Using viral videos to spark learning

Cell phone pops popcorn videoHave you seen the video where they popped popcorn with cellphones? Seems hard to believe? Well, you’re right. It was created by a marketing company and it’s known as a viral video. Viral videos spread across the web so quickly that they often wind up on regular television news programs. Even the MythBusters have taken on a few of these online gems.

I’ve had some success using viral videos in the classroom. This past year I used two videos; one with my ninth grade physical science students and another with my 12th grade physics students.

Mountain Dew Glow StickWith the ninth graders, I showed a video that demonstrated a glow stick being made out of Mountain Dew, baking soda and hydrogen peroxide. The students were thrilled to see the video and even more eager to give this claim a try. So we did! I provided the supplies and off they went. However, none of the students were able to light up their lab tables like the video suggested. With only a few minutes left in class, I told my students that their homework was to go online to find out what went wrong.

In my ten years of teaching, I’ve never had so many students come back the next day talking about yesterday’s lesson. Students rushed into class exclaiming, “I know how they did it” and “it’s fake, it’s fake!” Now that I had their attention, we explored how chemical reactions can give off light and made our own glows sticks that really worked.6 volt battery hack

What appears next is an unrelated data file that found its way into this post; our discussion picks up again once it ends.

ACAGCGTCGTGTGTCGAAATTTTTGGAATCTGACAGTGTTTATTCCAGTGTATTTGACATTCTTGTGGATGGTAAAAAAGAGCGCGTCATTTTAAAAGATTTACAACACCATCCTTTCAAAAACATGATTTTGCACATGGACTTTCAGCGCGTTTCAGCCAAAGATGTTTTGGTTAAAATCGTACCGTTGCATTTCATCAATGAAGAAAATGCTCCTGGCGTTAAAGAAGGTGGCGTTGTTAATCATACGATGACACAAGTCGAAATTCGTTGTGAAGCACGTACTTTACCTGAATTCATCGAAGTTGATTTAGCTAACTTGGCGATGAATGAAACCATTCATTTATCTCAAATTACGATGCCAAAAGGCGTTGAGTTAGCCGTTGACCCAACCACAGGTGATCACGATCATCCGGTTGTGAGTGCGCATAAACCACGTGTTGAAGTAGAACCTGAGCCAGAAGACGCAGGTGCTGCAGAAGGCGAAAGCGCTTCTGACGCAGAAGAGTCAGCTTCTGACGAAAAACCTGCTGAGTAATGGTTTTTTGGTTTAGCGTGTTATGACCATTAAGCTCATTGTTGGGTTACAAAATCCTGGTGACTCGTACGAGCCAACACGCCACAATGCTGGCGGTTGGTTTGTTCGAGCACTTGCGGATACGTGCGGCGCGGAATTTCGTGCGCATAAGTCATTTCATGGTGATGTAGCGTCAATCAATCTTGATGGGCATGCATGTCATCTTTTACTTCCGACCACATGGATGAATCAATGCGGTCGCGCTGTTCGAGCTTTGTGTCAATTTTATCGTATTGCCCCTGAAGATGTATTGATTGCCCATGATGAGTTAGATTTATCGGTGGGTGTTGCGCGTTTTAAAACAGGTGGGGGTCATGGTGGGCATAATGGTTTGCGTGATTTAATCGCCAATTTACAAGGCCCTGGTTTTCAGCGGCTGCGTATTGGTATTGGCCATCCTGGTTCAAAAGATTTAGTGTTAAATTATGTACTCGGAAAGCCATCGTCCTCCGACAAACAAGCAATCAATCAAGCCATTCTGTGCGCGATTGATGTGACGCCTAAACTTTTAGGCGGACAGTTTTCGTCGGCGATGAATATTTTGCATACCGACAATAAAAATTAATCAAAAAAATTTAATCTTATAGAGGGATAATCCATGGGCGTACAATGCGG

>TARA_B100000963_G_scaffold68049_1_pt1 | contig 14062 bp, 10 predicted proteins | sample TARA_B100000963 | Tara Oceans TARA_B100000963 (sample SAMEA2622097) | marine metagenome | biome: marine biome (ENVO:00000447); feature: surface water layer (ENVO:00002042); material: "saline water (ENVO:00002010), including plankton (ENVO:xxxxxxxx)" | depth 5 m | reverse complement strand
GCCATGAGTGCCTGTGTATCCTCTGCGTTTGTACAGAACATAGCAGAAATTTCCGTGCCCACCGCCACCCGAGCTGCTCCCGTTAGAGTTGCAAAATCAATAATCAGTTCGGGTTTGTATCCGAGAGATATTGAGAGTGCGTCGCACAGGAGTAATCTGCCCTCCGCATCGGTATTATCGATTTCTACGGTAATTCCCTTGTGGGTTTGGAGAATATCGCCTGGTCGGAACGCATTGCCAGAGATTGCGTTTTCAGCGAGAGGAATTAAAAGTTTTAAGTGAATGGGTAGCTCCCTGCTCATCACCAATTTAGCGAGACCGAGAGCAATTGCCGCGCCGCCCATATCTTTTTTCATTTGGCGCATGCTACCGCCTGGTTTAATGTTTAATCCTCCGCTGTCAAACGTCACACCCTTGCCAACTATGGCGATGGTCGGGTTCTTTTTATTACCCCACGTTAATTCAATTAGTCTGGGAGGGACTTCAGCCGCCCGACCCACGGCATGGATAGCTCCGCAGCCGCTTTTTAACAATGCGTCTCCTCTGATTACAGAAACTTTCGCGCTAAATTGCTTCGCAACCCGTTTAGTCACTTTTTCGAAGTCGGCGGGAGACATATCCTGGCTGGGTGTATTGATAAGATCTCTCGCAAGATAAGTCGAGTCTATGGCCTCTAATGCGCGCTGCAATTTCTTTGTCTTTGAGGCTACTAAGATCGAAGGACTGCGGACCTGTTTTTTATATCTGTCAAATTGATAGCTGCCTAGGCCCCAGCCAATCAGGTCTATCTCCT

In physics we investigated a video that claimed six volt lantern batteries contain 32 AA batteries. My students began to see if this was possible. I gave them the challenge of designing a circuit that used 32 AA (1.5 volt) batteries but still produced an output of six volts. With the help of an online circuit simulator, students were able to design the circuit. However, after measuring the volume of a lantern battery and a AA battery, students realized that the 32 AAs take up more space than one six volt lantern battery has to offer.

Viral video lessons do three important things:

  • use media that students find attention-grabbing and familiar
  • raise interest and give purpose to examinations and investigations
  • teach skepticism so students can spot rip-off artists and scammers

Viral videos are a perfect way to engage students. After all, the videos were designed to capture people’s attention. So the next time you see a video that makes you say, “no way” bring it into class.

One thought on “Using viral videos to spark learning

  1. Loved this article!! Students do love these types of videos and they spark so much interest. I showed the cell phone/popcorn video to my two sons about a month ago (8 and 12) and they really lit up! I also think that we speak their language when we go “visual” with the learning mode. Video clips are awesome at that. I use some as well in a Web 2.0 class on the high school level. While most are not “viral”, they are very powerful and get students into topics they’ve never really heard about. Nice post! Keep ’em coming.

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